This was actually an assignment for the class I’m taking. I thought it might be worth sharing.
Our first date came packed between his arrival in Atlanta and my departure; a brunch I enjoyed so much that I decided to postpone my cross-country journey until the next day. He picked me up from where my car had been dropped off for a last-minute oil change, a sunflower waiting for me in the passenger seat. “You seem like a sunflower girl,” he had said.
He came to say goodbye, loading my car with two months’ worth of luggage and cleaning out the refrigerator while I scrambled to get out the door. Two months in Los Angeles. I was excited for a cross country road trip. I was excited to live on the west coast for a while. I was not, however, excited to leave him.
Seven days of phone calls and texts and pictures later, I was in Los Angeles. As I arrived, crawling across the valley on the 10 at about 9 miles per hour, I called him to let him know that I had arrived. Something in me knew he would be visiting before he even said it.
“I don’t want to wait two months to take you out again…” And he didn’t. Two weeks later, I was picking him up from LAX, picnicking on the beach in Santa Monica after a late-night arrival. He barely felt like someone I’d just met.
Our second date came the following night. We had tickets see Ed Sheeran, who I was only vaguely familiar with at the time. I loaded a couple bottles of wine into my oversized purse and we took an Uber up to the Hollywood Bowl, arriving early due to our grossly over-estimated time in Los Angeles traffic. A two night, sold-out engagement ensured a mass of humanity everywhere we turned. We fought our way through lines for drinks, bathrooms, and snacks before we landed in a gift shop to kill a little more time.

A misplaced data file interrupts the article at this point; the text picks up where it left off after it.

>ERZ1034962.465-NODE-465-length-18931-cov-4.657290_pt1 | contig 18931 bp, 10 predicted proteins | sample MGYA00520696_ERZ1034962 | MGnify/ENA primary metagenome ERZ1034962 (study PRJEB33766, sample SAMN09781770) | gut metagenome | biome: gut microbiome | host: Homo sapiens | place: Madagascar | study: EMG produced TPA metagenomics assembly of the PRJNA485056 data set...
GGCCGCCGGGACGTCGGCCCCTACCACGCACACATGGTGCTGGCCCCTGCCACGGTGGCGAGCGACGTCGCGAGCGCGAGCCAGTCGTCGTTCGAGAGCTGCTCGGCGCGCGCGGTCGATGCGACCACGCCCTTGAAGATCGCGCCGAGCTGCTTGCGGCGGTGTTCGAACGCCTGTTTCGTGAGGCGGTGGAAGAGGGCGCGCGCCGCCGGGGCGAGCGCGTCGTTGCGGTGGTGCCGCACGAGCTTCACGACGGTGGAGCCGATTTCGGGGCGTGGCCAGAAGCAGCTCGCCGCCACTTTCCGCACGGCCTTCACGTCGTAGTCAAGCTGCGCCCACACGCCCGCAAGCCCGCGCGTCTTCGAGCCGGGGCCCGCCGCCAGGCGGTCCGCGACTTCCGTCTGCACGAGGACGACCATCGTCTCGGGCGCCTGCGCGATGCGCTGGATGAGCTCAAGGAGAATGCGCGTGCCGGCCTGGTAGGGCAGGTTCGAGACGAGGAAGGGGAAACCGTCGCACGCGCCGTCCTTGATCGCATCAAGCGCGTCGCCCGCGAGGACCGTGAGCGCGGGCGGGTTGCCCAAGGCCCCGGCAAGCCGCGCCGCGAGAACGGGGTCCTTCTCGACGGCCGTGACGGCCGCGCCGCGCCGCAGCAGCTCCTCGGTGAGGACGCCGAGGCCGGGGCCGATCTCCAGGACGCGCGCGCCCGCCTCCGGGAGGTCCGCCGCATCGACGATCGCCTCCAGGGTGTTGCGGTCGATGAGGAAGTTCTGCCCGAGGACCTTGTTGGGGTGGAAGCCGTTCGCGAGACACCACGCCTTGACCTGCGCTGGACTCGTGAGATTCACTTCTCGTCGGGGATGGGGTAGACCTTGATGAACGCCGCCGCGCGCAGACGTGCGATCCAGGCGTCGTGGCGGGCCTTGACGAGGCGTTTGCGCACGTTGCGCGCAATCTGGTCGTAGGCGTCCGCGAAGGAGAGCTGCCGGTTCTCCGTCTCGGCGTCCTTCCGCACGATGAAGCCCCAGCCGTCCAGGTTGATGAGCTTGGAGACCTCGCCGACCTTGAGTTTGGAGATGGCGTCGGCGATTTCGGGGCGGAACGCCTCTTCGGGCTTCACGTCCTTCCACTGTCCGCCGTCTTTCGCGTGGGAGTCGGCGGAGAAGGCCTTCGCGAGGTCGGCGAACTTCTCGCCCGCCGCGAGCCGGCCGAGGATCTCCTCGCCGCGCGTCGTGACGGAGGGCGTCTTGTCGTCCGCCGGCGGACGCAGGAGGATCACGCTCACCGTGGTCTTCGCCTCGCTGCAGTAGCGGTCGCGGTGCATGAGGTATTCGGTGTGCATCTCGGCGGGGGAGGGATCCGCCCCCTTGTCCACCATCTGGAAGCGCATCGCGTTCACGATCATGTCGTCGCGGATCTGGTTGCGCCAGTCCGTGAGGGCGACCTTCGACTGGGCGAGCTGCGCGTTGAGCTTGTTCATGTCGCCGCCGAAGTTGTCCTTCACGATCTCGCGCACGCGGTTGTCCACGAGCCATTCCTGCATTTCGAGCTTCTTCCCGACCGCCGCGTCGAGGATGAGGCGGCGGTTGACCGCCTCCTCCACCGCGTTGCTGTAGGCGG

It was at that point I remembered that I hadn’t brought a cork screw to break into my carefully selected bottles of wine. He braved the line and spent $27 on a small stainless steel corkscrew with “Hollywood Bowl” engraved on the back. The wine started flowing before the opening band even took the stage.
By the time Ed was 20 minutes into his set, I was overwhelmed. The Hollywood Bowl overlooks the hills, the iconic Hollywood sign to the right of the stage. It is beautiful on a bad day, but in that moment it was stunning. I was so engrossed in the solo performer on the stage, building his sound layer by layer, flawlessly executing the fullest sound I have ever heard one person create. I collapsed onto the steps, completely mesmerized. When I finally glanced to my right, my date was staring at me. “I spent more time watching you than the stage,” he told me later.
Two years, several states and a few countries later, we now have overpriced corkscrews from all over the world. Buckingham Palace. Sydney Opera House. Madison Square Garden. The Great Barrier Reef. The Golden Gate Bridge. The Grand Canyon. Stonehenge. They reside in the top drawer of the bar in our dining room, thrown in with shot glasses, beer cozies, and other things that we rarely use but like to cling to. Above the bar is an illustrated version of our history; dozens of travel photos in frames, a map with a bucket list marked by gold pins, red ones checking off where we’ve already been.
It’s amazing the memories that we attach to silly pieces of metal. Going through that drawer always results in the two of us regaling whoever we’ve trapped in our house with stories. Remember that time I snorkeled the Great Barrier Reef while five months pregnant? When I got violently ill in London, then rallied to walk the Tower of London and see Wicked because it was his birthday? We didn’t cross an ocean to stay in a hotel room!
The one with the mountains on it was from Flagstaff. Remember that time we drove two hours through a storm so I could take pictures of a snow covered Grand Canyon, only to realize that it was completely inaccessible and we could see nothing but white from every vantage point? He vowed to never let me talk him into chasing a blizzard again, even if the pictures would be really pretty.
Key West. The one with the ugly rooster on it. That time they warned us about 4-5 foot waves, but he couldn’t control himself and took the jetski in circles until he flew off it, skipping 50 feet across the water. Before we could even get our bearings they offered us a free parasailing excursion and we were in the sky, our phones hanging from our neck in water-tight bags as we snapped pictures of our feet dangling 600 feet above the waves.
Silly overpriced trinkets, yes. The stories attached to them, though, are priceless.